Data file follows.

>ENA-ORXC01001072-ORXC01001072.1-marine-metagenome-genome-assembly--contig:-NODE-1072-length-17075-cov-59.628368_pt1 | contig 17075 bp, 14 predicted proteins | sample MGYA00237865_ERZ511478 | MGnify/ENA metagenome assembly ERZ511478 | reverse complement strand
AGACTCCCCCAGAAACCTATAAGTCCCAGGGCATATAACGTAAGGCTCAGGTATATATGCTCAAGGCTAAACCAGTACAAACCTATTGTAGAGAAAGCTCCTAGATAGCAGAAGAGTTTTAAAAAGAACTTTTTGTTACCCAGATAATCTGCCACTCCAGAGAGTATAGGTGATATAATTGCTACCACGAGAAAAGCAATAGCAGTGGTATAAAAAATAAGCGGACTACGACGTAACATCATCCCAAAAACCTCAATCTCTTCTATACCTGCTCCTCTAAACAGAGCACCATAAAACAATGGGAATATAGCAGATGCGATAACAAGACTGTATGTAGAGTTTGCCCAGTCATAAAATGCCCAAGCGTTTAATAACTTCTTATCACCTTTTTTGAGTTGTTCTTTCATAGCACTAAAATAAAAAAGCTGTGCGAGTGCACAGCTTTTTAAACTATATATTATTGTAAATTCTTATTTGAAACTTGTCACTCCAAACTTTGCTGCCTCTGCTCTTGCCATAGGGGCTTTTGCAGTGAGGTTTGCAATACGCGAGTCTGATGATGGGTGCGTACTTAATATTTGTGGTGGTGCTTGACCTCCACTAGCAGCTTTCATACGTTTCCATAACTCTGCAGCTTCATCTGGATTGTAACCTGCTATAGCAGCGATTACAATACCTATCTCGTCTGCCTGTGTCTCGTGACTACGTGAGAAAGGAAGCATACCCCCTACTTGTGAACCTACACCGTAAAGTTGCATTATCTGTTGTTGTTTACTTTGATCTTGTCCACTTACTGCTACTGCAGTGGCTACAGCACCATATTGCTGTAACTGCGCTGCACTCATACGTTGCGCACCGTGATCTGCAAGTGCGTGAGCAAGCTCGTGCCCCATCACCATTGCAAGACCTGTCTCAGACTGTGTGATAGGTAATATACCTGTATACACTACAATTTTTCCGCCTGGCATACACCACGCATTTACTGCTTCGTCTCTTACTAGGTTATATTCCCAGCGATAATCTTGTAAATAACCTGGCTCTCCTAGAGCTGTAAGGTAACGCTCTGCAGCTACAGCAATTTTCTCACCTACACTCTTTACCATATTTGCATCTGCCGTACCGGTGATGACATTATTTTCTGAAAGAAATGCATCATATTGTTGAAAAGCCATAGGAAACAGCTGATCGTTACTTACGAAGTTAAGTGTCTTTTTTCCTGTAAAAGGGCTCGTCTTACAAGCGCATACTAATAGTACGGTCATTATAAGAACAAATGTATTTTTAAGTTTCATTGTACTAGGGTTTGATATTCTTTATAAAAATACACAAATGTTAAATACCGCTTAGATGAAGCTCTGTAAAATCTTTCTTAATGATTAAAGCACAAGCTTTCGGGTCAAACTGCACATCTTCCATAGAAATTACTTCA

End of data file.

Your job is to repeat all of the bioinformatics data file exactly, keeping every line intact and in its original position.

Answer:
>ENA-ORXC01001072-ORXC01001072.1-marine-metagenome-genome-assembly--contig:-NODE-1072-length-17075-cov-59.628368_pt1 | contig 17075 bp, 14 predicted proteins | sample MGYA00237865_ERZ511478 | MGnify/ENA metagenome assembly ERZ511478 | reverse complement strand
AGACTCCCCCAGAAACCTATAAGTCCCAGGGCATATAACGTAAGGCTCAGGTATATATGCTCAAGGCTAAACCAGTACAAACCTATTGTAGAGAAAGCTCCTAGATAGCAGAAGAGTTTTAAAAAGAACTTTTTGTTACCCAGATAATCTGCCACTCCAGAGAGTATAGGTGATATAATTGCTACCACGAGAAAAGCAATAGCAGTGGTATAAAAAATAAGCGGACTACGACGTAACATCATCCCAAAAACCTCAATCTCTTCTATACCTGCTCCTCTAAACAGAGCACCATAAAACAATGGGAATATAGCAGATGCGATAACAAGACTGTATGTAGAGTTTGCCCAGTCATAAAATGCCCAAGCGTTTAATAACTTCTTATCACCTTTTTTGAGTTGTTCTTTCATAGCACTAAAATAAAAAAGCTGTGCGAGTGCACAGCTTTTTAAACTATATATTATTGTAAATTCTTATTTGAAACTTGTCACTCCAAACTTTGCTGCCTCTGCTCTTGCCATAGGGGCTTTTGCAGTGAGGTTTGCAATACGCGAGTCTGATGATGGGTGCGTACTTAATATTTGTGGTGGTGCTTGACCTCCACTAGCAGCTTTCATACGTTTCCATAACTCTGCAGCTTCATCTGGATTGTAACCTGCTATAGCAGCGATTACAATACCTATCTCGTCTGCCTGTGTCTCGTGACTACGTGAGAAAGGAAGCATACCCCCTACTTGTGAACCTACACCGTAAAGTTGCATTATCTGTTGTTGTTTACTTTGATCTTGTCCACTTACTGCTACTGCAGTGGCTACAGCACCATATTGCTGTAACTGCGCTGCACTCATACGTTGCGCACCGTGATCTGCAAGTGCGTGAGCAAGCTCGTGCCCCATCACCATTGCAAGACCTGTCTCAGACTGTGTGATAGGTAATATACCTGTATACACTACAATTTTTCCGCCTGGCATACACCACGCATTTACTGCTTCGTCTCTTACTAGGTTATATTCCCAGCGATAATCTTGTAAATAACCTGGCTCTCCTAGAGCTGTAAGGTAACGCTCTGCAGCTACAGCAATTTTCTCACCTACACTCTTTACCATATTTGCATCTGCCGTACCGGTGATGACATTATTTTCTGAAAGAAATGCATCATATTGTTGAAAAGCCATAGGAAACAGCTGATCGTTACTTACGAAGTTAAGTGTCTTTTTTCCTGTAAAAGGGCTCGTCTTACAAGCGCATACTAATAGTACGGTCATTATAAGAACAAATGTATTTTTAAGTTTCATTGTACTAGGGTTTGATATTCTTTATAAAAATACACAAATGTTAAATACCGCTTAGATGAAGCTCTGTAAAATCTTTCTTAATGATTAAAGCACAAGCTTTCGGGTCAAACTGCACATCTTCCATAGAAATTACTTCA